What would be ruled out of the equation however, is that if the new deal is accepted, Britain leaves the EU on 31st October. Revoking Article 50 would be ruled out. Returning to the EU would require a fresh application, probably without the current rebate and with a commitment to move towards adoption of the Euro.

We therefore move to the real objections, thinly hidden behind the veil of a People’s Vote, second referendum or confirmatory referendum. Clearly, to vote against a deal leaves the option of leaving without a deal, often apparently used as a smokescreen, or revocation.

The balance of power could now be argued to be with two groups. One is what could be seen as the democratic wing of the Labour Party, those in predominantly Northern, Welsh and coastal constituencies. The other is what logically may be referred to as the left wing of the Conservative Party.

Some have already swapped their allegiance, the ever changing number of Change UK, the fastest growing parliamentary party, the Lib Dems who have gained seven new MPs since the last election, four of them former Tories.

The other members of that wing, largely Oxbridge `elite’, a significant proportion at university with Theresa May (Hammond, Duncan, Green, Grieve) are there to be exposed. If May’s deal was worth voting for, what of the outcast Oxford classicist Johnson’s deal?

Another referendum represents further delay. In order to do so, Article 50 provides for a request from the UK, meeting legal requirements under the Benn Act with the unanimous agreement of the 27 remaining EU states.

So, what of the EU view?

It has to be recognised that one of the winners from the new WA is the republic of Ireland. Within the text are provisions to maintain current transit arrangements for Irish exports to the EU, using airspace or an efficient road corridor from western to eastern British ports and onward transfer. The Irish power of veto in some areas of EU decision making provides a powerful weapon, the UK on its own being a dominant export market for Irish produce.

Early indications from the likes of Tusk, Juncker and Barnier have suggested no further extensions, which in any case have questionable legal grounds. No extension means no more referenda, therefore no deal. As Juncker summarised: “I rule out there being any kind of prolongation”.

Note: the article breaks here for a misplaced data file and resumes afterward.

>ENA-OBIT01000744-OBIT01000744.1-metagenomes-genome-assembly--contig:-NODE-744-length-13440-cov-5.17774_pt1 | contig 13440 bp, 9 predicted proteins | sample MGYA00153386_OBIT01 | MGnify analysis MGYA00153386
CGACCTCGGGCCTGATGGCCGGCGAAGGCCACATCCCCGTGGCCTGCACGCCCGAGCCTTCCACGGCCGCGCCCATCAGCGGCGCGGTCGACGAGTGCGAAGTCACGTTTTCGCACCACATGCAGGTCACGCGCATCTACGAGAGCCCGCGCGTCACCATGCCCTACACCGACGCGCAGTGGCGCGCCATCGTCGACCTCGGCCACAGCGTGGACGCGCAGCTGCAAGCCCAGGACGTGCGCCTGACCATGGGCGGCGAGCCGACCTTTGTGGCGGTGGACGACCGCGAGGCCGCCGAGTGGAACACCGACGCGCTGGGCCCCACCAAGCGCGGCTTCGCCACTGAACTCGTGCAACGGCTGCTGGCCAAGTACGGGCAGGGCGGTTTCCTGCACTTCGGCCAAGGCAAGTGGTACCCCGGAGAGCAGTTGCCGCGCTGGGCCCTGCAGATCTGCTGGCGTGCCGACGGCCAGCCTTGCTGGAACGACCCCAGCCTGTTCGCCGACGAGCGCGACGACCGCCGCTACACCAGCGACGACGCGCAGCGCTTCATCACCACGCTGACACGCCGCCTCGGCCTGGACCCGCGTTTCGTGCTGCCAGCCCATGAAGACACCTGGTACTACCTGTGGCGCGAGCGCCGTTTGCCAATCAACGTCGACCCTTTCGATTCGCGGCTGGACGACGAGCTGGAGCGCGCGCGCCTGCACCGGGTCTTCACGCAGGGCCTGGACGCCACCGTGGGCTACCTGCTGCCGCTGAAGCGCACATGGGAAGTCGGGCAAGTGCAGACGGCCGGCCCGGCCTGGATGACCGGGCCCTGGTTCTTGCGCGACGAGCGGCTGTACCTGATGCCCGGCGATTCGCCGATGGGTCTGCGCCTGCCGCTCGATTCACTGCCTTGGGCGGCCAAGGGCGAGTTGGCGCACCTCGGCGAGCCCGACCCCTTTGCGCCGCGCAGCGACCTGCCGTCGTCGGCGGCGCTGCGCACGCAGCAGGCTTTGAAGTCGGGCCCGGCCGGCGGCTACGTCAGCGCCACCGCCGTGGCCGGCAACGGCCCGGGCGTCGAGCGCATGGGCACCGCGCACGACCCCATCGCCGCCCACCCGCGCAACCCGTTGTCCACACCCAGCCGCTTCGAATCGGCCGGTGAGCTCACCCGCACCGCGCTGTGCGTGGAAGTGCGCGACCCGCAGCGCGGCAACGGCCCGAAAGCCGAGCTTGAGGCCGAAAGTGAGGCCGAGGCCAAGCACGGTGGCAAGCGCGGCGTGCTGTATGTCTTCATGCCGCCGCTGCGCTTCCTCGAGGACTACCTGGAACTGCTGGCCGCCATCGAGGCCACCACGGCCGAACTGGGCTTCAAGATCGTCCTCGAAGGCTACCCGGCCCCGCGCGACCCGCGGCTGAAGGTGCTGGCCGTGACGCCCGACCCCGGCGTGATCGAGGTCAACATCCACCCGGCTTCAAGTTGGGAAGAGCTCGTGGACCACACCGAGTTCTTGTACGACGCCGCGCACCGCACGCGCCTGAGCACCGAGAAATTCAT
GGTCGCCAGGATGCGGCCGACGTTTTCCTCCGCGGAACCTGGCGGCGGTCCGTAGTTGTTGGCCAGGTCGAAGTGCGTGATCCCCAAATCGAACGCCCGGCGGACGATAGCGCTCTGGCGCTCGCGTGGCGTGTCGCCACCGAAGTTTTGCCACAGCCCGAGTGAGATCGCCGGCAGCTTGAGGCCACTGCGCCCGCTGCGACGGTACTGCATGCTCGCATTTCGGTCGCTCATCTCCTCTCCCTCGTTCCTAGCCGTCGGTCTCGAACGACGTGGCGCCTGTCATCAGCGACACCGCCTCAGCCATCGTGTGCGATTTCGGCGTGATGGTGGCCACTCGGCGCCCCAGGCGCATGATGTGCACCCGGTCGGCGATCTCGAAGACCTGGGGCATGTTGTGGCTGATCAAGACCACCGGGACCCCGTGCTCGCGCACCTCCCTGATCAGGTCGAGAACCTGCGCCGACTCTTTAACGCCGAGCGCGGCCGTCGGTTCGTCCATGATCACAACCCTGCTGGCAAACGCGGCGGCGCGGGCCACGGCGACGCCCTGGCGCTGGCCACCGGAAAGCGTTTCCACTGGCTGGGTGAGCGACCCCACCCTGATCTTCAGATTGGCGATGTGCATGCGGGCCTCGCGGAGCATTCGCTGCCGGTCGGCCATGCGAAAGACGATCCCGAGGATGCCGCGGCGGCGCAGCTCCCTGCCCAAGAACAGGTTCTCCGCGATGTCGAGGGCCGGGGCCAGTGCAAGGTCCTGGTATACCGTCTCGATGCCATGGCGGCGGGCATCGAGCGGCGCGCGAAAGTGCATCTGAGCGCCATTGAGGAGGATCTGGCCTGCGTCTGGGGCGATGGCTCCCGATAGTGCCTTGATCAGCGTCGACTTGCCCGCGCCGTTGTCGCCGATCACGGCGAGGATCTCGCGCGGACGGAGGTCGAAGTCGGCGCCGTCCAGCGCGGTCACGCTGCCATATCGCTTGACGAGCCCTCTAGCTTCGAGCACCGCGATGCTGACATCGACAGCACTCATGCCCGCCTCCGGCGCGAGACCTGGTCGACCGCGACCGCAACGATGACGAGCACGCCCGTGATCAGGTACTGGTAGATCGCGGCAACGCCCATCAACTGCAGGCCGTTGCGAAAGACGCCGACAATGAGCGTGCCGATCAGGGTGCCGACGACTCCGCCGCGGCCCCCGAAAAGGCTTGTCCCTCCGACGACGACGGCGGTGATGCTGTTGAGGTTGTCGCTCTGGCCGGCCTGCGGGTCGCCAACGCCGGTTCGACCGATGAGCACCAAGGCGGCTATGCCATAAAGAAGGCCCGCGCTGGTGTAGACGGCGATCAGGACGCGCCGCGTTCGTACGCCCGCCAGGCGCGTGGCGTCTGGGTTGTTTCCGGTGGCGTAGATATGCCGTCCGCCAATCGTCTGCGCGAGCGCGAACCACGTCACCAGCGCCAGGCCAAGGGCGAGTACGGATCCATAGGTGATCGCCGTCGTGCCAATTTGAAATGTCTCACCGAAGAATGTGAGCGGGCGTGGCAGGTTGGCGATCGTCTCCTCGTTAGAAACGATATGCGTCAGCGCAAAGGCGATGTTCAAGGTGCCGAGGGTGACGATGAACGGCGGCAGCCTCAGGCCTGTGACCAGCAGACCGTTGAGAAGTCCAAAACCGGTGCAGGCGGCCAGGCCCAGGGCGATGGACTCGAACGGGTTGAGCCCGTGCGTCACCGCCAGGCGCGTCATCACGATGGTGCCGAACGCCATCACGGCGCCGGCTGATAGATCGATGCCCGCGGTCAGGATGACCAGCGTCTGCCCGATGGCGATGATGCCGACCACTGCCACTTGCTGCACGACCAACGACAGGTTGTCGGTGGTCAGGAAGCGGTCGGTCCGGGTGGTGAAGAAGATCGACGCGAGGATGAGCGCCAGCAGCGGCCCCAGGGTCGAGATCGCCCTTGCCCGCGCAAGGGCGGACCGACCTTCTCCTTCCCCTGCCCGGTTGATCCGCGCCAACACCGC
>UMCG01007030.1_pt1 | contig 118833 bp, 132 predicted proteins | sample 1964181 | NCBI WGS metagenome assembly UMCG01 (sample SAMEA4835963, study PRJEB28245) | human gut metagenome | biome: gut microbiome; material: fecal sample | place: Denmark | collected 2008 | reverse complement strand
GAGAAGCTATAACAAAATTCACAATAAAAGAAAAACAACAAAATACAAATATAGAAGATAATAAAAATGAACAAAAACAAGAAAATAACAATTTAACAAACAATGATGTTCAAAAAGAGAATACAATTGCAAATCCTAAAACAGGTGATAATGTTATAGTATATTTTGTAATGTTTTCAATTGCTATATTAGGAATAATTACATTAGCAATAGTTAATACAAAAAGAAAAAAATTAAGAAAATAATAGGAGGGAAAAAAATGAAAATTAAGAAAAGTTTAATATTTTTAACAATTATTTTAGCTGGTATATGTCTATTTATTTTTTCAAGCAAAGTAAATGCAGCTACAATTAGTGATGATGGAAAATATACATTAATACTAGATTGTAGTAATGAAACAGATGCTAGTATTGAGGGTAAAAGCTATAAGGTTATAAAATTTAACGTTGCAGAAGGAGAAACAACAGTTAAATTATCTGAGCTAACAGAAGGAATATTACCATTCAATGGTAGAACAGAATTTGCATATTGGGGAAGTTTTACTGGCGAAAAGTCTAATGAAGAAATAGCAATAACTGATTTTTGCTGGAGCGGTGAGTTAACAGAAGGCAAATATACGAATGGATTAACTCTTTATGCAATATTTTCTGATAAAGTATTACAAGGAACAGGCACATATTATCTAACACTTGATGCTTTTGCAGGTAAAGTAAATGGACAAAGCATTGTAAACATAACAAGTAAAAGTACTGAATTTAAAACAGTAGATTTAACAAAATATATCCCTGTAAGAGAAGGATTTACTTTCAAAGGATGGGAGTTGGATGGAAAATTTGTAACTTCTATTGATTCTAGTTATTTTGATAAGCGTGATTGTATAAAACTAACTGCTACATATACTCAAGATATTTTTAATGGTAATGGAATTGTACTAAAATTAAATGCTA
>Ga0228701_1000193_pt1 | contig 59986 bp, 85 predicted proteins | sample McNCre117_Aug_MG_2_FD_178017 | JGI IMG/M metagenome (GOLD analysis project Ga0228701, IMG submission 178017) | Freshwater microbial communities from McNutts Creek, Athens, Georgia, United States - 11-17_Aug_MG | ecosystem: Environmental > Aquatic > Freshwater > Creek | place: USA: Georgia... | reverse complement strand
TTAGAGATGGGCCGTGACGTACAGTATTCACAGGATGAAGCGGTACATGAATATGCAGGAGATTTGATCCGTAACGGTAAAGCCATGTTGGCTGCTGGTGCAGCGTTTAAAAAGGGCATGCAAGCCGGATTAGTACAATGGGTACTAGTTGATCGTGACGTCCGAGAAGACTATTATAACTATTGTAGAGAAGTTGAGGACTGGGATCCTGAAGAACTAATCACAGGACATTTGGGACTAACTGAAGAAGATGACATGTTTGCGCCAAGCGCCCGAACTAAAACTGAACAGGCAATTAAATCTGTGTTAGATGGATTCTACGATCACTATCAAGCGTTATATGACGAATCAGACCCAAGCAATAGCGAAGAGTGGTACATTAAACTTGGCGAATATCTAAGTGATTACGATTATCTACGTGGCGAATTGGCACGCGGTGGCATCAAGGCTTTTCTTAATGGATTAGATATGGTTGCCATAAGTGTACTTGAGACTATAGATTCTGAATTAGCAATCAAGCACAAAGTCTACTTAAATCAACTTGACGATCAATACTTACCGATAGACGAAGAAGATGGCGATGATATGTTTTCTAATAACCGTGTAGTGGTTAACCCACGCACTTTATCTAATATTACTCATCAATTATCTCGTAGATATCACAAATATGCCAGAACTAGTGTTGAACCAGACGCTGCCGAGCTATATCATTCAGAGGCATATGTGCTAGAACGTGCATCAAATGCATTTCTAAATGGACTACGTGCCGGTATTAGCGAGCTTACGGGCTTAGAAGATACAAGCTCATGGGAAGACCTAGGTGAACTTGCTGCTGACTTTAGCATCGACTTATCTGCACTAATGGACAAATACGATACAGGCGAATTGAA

In fact, given the state of some EU member economies, uncertainty over arguably the most important export market, the UK, has been biting in manufactured goods, particularly the motor vehicle industry. It only takes one country to veto an extension to ensure that it doesn’t happen. The default position reverts to WTO rules, some would argue better for the UK.

Questions remain, largely as a result of political processes The big question still to ask of all provisions is “when?”. The Transition Period is scheduled to end on 31st December 2020 but can be extended until 2022, perhaps future fudges extending that further. It will be remembered than many of the EU’s supposed negotiations are on hold, some for over a decade.

When will we finally leave, lock stock and barrel? When will Britain regain control of coastal waters? When shall we strike those Commonwealth and global FTAs?

On balance, the Johnson Agreement is a fudge of the Irish issue. It has become, the only, therefore best deal on the table. Whether by accident or design, Boris’s efforts have produced a situation where anyone other than the DUP who votes against a deal is exposing themselves as an opponent to the referendum outcome. Electoral success is probably assured.

Yes, 31st October could be a Halloween trick but in fact, the fudge provides a multi pack of fingers, salvation for the Republic of Ireland economy, the best of both worlds for Northern Ireland, maintained export markets for the rest of the EU27. In fact, to borrow Steve Baker’s phrase, the finger of fudge, although not perfect, is just enough to give a treat to all but the lactose intolerant and political vegans.

This post was originally published by the author on his personal blog:

About Rex N

Rex is a freelance writer in medical affairs, economics and sport. A former teacher and examiner of Economics, his interest in European Union affairs took root when discovering the depths of the Maastricht Treaty. He is a committed democrat having campaigned for a popular vote to decide on further integration measures, based on fact rather than spin.